Posted on 19th April 2018 by Secarma Threat Intelligence Team

In the first article [1] of this series, we provided an in-depth analysis of the Mole02 Ransomware. In this part, we will examine the decryption and how we successfully exploited the poor encryption process in order to create a universal decryption tool [2] of the CryptoMix variant.

In part one we stated how we found clues that the Ransomware authors used a static public key for encrypting files of infected users. We speculated that if we could get access to one decryption tool from the malware authors, then there was a good chance we could patch it to work on all infected systems.

Stop, Collaborate and Listen

The ransom message said they would send a decryptor if a victim paid the 0.5-1.0 BTC (bitcoins). We don't recommend paying a ransom [3], so we were not going to pay ourselves. Therefore, we needed to find a sample by other means.

During our investigation we made contact with @mavsec1337. They had obtained a decryptor from one of their customers, who unfortunately were victims of Mole02. They were also willing to share it with us and thus showing how important collaboration is within InfoSec.

We began the reverse engineering process of the decryption routine, and discovered a way to patch it so that it could recover files from all infected systems. This removed the impact for anyone infected by this variant. Nobody else needed to pay a ransom because the decryption tool was now available.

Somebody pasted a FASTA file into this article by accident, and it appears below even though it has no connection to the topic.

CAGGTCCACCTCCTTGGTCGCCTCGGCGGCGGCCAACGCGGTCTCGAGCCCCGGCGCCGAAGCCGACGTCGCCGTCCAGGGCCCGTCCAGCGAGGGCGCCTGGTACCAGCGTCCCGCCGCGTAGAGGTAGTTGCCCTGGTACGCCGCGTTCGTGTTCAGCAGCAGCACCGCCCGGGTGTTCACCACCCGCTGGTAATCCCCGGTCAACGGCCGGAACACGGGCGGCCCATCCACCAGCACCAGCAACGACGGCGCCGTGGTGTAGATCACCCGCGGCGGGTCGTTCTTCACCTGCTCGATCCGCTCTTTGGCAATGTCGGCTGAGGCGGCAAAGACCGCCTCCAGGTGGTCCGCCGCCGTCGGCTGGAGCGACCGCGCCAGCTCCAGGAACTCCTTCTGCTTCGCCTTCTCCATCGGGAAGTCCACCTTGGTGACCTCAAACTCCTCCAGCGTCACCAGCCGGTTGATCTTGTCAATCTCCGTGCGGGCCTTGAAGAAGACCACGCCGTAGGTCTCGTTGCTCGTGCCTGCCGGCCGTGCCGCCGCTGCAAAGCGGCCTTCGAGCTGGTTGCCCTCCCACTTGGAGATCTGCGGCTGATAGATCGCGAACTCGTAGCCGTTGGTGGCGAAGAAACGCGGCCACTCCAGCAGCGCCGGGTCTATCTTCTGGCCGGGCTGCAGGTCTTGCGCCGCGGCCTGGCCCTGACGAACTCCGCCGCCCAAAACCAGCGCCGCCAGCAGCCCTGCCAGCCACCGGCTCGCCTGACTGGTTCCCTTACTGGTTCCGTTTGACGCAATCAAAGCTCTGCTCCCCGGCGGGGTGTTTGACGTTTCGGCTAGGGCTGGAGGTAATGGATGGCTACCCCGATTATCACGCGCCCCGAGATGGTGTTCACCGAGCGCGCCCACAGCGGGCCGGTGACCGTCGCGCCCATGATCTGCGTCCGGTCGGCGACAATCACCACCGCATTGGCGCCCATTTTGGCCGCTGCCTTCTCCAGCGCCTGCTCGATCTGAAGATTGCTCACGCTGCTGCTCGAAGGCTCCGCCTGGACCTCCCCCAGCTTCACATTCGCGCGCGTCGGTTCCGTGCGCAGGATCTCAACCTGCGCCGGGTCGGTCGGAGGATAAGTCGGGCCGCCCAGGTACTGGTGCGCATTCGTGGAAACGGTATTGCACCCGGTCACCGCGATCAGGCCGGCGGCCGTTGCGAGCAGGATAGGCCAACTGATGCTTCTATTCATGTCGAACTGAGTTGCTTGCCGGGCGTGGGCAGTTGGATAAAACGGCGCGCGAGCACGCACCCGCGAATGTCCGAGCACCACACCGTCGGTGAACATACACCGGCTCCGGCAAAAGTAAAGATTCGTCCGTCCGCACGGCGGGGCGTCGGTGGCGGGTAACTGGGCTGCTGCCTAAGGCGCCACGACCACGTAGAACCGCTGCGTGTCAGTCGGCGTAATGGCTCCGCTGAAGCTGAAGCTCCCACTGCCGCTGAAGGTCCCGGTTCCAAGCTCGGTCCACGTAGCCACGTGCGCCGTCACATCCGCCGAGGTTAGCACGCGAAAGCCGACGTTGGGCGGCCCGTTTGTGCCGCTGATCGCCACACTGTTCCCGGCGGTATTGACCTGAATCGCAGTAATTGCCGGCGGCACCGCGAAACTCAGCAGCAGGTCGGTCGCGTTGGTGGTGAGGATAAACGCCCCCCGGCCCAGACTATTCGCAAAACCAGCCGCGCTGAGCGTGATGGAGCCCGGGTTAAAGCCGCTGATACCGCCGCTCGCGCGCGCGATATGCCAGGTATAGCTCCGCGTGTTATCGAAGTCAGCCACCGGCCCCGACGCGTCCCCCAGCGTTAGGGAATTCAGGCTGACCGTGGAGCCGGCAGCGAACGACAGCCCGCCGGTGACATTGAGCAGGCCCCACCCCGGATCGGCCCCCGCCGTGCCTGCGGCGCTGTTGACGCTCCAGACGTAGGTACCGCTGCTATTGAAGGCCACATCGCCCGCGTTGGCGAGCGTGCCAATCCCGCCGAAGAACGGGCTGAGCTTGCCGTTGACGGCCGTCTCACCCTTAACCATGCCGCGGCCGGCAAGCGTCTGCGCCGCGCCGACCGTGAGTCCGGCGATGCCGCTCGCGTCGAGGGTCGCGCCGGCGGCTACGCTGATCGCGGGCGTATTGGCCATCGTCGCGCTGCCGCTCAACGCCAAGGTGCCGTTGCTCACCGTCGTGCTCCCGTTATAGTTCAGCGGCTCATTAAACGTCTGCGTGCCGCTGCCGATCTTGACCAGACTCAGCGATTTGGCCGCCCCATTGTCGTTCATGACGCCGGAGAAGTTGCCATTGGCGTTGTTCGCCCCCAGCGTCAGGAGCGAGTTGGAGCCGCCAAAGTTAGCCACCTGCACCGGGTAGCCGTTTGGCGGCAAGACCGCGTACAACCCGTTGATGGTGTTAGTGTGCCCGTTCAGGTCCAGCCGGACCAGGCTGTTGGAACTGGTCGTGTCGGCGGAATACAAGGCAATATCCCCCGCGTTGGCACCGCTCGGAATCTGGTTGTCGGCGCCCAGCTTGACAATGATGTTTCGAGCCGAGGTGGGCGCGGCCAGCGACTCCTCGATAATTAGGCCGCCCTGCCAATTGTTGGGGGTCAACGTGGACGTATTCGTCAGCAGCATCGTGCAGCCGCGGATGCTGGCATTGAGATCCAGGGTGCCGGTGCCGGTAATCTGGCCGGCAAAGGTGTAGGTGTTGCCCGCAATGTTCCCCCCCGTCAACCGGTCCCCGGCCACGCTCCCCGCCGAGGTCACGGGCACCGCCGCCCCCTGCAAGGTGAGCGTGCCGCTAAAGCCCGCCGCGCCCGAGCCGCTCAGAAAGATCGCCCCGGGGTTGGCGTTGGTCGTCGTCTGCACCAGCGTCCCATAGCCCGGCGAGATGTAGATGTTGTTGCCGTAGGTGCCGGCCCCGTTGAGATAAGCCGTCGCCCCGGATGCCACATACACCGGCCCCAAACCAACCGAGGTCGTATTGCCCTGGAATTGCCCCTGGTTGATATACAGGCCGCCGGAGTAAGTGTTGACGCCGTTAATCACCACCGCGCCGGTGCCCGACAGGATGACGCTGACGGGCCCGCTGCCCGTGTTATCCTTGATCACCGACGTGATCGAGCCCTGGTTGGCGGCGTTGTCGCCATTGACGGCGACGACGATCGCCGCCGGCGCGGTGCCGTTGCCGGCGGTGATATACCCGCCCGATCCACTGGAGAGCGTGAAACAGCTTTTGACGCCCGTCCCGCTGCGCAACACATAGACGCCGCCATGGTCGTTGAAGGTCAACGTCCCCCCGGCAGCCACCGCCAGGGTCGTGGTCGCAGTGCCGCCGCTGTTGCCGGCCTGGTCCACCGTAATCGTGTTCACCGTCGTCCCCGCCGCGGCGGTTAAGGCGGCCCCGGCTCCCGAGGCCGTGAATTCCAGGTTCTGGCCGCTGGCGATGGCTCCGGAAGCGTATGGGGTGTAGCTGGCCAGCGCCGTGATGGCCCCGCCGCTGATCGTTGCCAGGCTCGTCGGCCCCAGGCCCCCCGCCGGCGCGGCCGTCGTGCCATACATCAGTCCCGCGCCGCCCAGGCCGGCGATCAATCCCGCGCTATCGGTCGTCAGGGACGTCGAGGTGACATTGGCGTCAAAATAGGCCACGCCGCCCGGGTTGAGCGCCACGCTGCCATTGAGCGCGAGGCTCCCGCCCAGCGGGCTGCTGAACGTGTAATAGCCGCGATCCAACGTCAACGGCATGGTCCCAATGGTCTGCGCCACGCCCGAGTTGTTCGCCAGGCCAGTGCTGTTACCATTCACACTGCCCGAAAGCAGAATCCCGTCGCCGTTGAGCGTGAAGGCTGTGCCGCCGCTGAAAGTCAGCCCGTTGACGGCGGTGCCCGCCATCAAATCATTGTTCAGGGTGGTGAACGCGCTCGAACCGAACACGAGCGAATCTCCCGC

This was so successful that the malware authors were forced to update their practices and release a variant. In the cat-and-mouse game of malware both sides are constantly improving and the next variantent is always potentially worse.

Patching the Decryption Tool

This section provides a high-level overview of the decryption routine within our lab.

As one would expect, running the tool without modifications fails, and we are presented with two messages that were useful for the rest of the analysis, as seen in the following snippet:

DECRYPT-ID: *********
No correct PC

We can observe two things in the above. Firstly, the tool will attempt to retrieve the infected machine's "DECRYPT-ID". We can assume that this is based on this ID that the decryption key is retrieved in order to start the decryption process. Secondly, we can observe the "No correct PC" error message, as expected, showing that the provided tool was not the correct one for this infected lab machine.

Another interesting note was that there was absolutely no network activity during the whole execution of the tool. At this point, we were almost certain that only one decryption key was used regardless of the infected machine's "DECRYPT-ID" value.

At this stage, we loaded the tool into Hex-Rays' IDA [4] and looked for any interesting functions and, more specifically, comparisons. Straight away, we noticed two comparisons being performed by the tool, as seen in the following figure.

Figure 1 - Comparison Check (Hex-Rays' IDA View)